enhanced stem cell therapy for heart attacks. The new dollars will help pay for additional trial sites and the treatment of about 70 more patients, over and above the 29 already treated in Ottawa. “Our patients are our inspiration and it is their courage and commitment that motivates us everyday to develop new therapies for devastating diseases,” said Stewart. A team led by Ottawa Hospital stem cell transplant physician Dr. Harold Atkins, of the Orléans area, is receiving $216,000 to investigate whether a stem cell procedure can prevent organ rejection in liver transplant patients. That clinical trial will involve 10 patients. And Jing Wang, an Ottawa Hospital scientist and uOttawa professor, is part of a SickKids Hospital-led team that will receive $500,000 to continue finding ways to stimulate stem cells to repair the brain. The Stem Cell Network is working to secure continued government funding beyond the next two years. Canada was the first country in the world to create a national stem cell organization. And it has since become a global leader in stem cell research and a nation of leaders and innovators who are developing stem cell treatments for cancer, diabetes and multiple sclerosis, said Rudnicki. “It’s in our DNA,” he said. “If hockey is Canada’s sport, stem cell research is Canada’s science.”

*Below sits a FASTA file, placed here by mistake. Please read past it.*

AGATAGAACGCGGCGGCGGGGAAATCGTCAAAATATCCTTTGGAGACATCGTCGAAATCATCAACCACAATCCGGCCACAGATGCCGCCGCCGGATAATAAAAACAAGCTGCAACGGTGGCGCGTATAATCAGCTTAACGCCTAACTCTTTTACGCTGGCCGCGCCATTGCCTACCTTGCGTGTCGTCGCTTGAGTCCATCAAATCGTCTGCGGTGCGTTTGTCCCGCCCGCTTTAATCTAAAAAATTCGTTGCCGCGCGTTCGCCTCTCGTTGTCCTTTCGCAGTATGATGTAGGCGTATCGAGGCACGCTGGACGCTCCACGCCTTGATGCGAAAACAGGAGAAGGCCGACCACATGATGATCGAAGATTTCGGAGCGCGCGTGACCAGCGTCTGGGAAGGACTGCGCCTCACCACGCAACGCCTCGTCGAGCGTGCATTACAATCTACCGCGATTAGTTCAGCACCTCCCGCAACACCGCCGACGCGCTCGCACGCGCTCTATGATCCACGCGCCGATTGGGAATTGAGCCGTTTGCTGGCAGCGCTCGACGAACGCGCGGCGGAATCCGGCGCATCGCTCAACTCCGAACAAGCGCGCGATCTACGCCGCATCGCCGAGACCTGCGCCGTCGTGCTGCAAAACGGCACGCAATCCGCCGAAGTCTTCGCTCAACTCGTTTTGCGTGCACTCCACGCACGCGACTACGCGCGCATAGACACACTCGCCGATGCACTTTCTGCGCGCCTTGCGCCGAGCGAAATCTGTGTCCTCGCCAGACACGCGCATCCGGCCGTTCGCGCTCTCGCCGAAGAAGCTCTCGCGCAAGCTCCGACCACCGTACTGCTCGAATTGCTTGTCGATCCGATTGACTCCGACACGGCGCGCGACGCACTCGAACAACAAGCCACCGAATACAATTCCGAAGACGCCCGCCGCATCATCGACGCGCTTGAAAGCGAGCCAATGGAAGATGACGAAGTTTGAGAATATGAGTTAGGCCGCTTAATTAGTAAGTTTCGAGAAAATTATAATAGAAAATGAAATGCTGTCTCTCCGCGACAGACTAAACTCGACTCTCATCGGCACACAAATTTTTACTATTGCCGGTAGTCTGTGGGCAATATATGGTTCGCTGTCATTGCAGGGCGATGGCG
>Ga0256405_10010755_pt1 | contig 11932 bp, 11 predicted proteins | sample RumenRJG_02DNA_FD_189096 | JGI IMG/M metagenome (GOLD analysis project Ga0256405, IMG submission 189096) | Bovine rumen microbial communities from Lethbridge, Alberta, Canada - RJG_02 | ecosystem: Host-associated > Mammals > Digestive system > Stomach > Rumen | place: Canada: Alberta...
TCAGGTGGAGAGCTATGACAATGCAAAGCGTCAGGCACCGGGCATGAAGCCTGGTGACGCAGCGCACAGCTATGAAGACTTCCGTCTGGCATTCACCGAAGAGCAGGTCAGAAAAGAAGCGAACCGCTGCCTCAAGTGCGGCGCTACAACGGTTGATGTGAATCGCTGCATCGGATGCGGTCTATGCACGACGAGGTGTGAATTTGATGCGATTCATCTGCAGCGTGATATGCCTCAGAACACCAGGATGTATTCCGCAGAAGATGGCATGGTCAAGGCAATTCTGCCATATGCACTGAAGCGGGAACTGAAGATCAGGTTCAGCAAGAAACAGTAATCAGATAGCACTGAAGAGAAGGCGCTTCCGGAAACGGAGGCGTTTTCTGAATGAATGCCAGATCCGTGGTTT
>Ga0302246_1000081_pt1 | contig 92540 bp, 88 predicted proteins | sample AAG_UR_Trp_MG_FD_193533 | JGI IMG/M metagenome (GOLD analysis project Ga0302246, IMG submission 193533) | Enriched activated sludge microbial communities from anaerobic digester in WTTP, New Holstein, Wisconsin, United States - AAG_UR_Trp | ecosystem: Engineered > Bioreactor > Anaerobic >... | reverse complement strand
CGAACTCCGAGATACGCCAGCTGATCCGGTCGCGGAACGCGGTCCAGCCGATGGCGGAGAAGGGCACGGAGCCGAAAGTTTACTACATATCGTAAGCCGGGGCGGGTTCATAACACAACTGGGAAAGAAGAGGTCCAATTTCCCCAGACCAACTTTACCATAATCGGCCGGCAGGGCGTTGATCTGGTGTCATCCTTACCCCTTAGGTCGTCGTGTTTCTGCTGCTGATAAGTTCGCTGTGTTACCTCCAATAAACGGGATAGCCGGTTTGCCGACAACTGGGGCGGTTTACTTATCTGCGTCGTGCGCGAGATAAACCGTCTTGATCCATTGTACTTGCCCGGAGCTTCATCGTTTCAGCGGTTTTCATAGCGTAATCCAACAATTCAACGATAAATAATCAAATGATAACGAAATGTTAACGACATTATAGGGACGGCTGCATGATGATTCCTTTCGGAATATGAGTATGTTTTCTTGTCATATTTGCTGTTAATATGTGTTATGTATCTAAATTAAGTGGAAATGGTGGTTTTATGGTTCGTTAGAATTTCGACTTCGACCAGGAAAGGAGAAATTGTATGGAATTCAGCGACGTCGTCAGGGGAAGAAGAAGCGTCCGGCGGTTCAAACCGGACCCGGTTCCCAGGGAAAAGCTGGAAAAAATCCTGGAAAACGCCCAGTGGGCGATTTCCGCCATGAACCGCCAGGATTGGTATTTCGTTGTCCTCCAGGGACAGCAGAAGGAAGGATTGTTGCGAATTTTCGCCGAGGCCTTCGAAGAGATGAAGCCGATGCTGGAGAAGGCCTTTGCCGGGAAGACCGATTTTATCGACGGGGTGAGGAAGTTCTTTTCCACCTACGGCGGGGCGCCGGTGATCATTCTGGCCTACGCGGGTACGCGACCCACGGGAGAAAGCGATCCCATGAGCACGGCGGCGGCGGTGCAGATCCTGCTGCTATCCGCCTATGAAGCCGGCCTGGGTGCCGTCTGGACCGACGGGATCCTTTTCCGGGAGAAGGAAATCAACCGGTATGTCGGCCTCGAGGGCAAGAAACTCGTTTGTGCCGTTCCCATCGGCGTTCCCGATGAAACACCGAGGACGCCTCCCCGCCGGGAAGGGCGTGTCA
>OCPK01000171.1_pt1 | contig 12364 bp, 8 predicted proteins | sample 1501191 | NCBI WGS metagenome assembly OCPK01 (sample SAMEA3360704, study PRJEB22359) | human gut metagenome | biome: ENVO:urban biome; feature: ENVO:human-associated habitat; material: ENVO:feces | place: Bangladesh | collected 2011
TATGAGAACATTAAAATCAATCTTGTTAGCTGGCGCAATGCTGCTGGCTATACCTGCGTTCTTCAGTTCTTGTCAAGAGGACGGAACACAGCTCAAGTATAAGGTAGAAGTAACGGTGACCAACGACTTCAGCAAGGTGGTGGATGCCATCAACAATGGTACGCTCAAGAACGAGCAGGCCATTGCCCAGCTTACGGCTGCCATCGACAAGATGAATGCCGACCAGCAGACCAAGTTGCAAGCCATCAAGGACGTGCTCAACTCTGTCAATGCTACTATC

1,000 cashprizes



Participateinour surveyforachanceto

WIN! No purchase necessary. Skill testing question required. One (1) entry per person. The Contest is open to residents of Ontario who have attained the age of 18 as at the start of the Contest Period and have not previously completedtheMetrolandReadersSurvey. Drawwillbeheldat1:00pmETonDecember12,2016. Oddsofwinningdependonthenumberofeligibleentriesreceived. Four(4)prizesareavailabletobewon,eachconsisting of a cheque for $1,000 CDN. Approximate retail value of each prize is $1,000 CDN. Contest Period opens at 9:00 am ET November 12, 2016 and ends at 11:59 pm ET on December 9, 2016. For information on how to enter and complete contest rules visit

Ottawa West News - Thursday, December 1, 2016 37


Connected to your community

Maple syrup makes fudge even tastier Many feel that creamy fudge is one of the best uses for our amazing Ontario maple syrup. Make this and you’ll understand why. To achieve the right texture, it is essential to use an accurate candy thermometer. Preparation Time: 15 minutes Cooking Time: 22 minutes Cooling Time: about 2 hours Makes: 36 pieces INGREDIENTS

* 1 tbsp (15 mL) butter (for saucepan and bowl) * ¾ cup (175 mL) maple syrup * 1 cup (250 mL) each granulated and packed brown sugars * 1 cup (250 mL) 35 per cent whipping cream * 1 tsp (5 mL) baking soda * 2 tbsp (25 mL) butter

* 2 tsp (10 mL) vanilla PREPARATION INSTRUCTIONS